I Am a Racer, This is My Machine


| 2/8/2019 11:04:00 AM


Shane Powers and the Sea Beast
Shane and the Sea Beast, Barber 2016. Photos by Shane Powers.

Two years ago, I did something objectively ignorant. At the 2016 Barber Vintage Festival, I purchased a 1970 CB350 for $93. The wretched condition of this bike cannot be overstated; every single piece was rusted, the engine seized. It was truly pitiful. I pushed it through the swap meet to unshrouded laughter and cries of “There’s one born every minute!” A kind swap meet vendor apparently took pity on me and flagged me over to his booth where he injected fresh air into the flat, dry-rotted tires. To the amazement of both him and myself, the tires held air. Things were looking up. I schlepped the bike about a quarter of a mile under the scorching Alabama sun back to the Motorcycle Classics booth where I endured two more days of ridicule from my colleagues. I took the bike, now affectionately dubbed both “Sea Beast” and “The Six Million Dollar Motorcycle,” to its new home in Kansas.

Four months later, I made yet another objectively ignorant decision, bringing home two more early-Seventies CB350s. While I was showing off my $93 Honda at Barber, Brady Ingelse of Retrospeed said, “Oh, cool bike. I’ve got a couple of those in a trailer behind the shop. Next time you’re in Wisconsin, I’ll give you one.” Lo and behold, February of 2017 found me visiting Milwaukee for work, so I drove the Motorcycle Classics Dodge turbo diesel with the intention of dragging home another bike. At Retrospeed, Brady said all things CB350 had been loaded into a van in the parking lot and he would send one of his guys out to help me transfer them into my truck. Wait, them? “Yeah,” Brady said, “there are two of them out there and you have to take both of them or you can’t have any of it.”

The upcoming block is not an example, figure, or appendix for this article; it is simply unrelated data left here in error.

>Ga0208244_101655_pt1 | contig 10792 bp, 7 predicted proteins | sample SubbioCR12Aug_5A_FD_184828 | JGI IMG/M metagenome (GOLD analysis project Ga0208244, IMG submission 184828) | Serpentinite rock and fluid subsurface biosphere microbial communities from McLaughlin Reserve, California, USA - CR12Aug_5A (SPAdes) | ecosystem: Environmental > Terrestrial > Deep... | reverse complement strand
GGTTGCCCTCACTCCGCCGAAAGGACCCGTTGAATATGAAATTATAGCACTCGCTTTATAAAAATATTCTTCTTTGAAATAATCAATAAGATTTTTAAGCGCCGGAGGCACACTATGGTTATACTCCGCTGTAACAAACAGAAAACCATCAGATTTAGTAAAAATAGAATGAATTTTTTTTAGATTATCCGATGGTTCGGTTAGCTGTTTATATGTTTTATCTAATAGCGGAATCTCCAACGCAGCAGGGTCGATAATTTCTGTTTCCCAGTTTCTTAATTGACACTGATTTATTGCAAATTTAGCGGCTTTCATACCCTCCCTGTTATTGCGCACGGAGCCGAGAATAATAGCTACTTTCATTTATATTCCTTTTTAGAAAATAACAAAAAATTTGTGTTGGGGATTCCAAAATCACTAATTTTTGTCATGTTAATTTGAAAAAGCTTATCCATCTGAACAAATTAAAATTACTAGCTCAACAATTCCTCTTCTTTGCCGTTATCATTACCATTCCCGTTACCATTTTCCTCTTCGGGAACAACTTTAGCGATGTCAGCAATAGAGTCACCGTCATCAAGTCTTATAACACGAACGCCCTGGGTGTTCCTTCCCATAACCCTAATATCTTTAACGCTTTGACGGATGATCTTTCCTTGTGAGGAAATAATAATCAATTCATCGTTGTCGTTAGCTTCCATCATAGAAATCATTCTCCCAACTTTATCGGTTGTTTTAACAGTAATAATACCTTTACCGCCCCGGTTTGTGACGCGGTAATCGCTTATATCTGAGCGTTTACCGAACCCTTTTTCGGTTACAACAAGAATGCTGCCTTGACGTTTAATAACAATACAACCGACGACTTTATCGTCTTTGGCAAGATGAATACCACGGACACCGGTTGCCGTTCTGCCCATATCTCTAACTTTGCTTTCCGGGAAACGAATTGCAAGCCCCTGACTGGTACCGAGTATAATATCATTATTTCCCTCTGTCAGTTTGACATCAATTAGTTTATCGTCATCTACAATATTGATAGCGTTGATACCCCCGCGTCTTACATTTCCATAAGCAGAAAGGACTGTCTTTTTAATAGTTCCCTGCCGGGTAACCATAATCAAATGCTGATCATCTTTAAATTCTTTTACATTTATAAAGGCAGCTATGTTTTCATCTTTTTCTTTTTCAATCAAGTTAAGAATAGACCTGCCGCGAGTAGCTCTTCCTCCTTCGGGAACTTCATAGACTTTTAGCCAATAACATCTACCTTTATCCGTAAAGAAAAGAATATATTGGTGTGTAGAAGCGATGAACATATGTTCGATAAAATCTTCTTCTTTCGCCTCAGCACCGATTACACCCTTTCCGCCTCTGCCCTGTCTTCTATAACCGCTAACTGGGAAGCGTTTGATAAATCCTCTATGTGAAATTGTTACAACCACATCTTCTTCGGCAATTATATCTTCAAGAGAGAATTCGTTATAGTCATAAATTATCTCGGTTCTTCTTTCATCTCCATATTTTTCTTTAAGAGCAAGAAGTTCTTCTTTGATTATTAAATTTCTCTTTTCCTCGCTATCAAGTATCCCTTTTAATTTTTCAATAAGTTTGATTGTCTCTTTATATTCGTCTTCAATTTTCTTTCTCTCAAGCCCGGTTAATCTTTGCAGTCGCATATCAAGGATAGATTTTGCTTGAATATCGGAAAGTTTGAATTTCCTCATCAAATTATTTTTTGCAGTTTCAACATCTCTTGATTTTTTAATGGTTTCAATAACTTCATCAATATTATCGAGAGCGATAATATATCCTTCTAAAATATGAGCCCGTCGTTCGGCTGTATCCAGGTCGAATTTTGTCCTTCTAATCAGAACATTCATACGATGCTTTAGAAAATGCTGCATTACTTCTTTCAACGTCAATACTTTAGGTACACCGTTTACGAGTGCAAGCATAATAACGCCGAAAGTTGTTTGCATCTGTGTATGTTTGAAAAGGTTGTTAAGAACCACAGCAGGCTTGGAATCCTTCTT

Two bikes it is. Despite one of the bikes having actually been registered in the State of Wisconsin in the last three years, neither was in much better condition than the first. Both engines were seized, and the front end of one had been robbed of its forks, wheel and handlebars to further someone else’s project. With both “bikes” loaded into the truck, I made the roughly 650-mile journey back to Kansas. Over the course of the next 24 months, I worked at a hobbyist's pace, deconstructing all the bikes and taking stock of useable parts with the loose objective of combining them into a running motorcycle.

Last month, I made yet another objectively ignorant decision. On Sunday, Jan. 6, 2019, AHRMA announced the 2019 race schedule. A road race at Heartland Motorsports Park in Topeka — no more than 5 miles from our office — was added to the year’s events. Despite having no race bike, no race experience, intermediate mechanical aptitude and irrefutably questionable judgement, I proclaimed, “I’m gonna race!” And with that proclamation, the challenge was born.



With just under six months until race day, I began taking stock; I have a frame, painted, and an engine, 90 percent rebuilt. I have two roadworthy rims, deconstructed. I have the arrogance of the uninitiated, and I have the will to see this pile of rusty parts become a race bike, if for no other reason than to stick it to that guy in the swap meet who shouted “There’s one born every minute!”

Phillip
2/14/2019 9:26:09 PM

Love the plan!


KEITHF
2/8/2019 4:45:24 PM

I'll be there to cheer you on, and collect the parts that fall off!


Matthew Wiley
2/8/2019 12:19:54 PM

In case you were wondering the carb internals look even worse than the motorcycle! Yea, I can fix that! Matt/Moto-Serivces.




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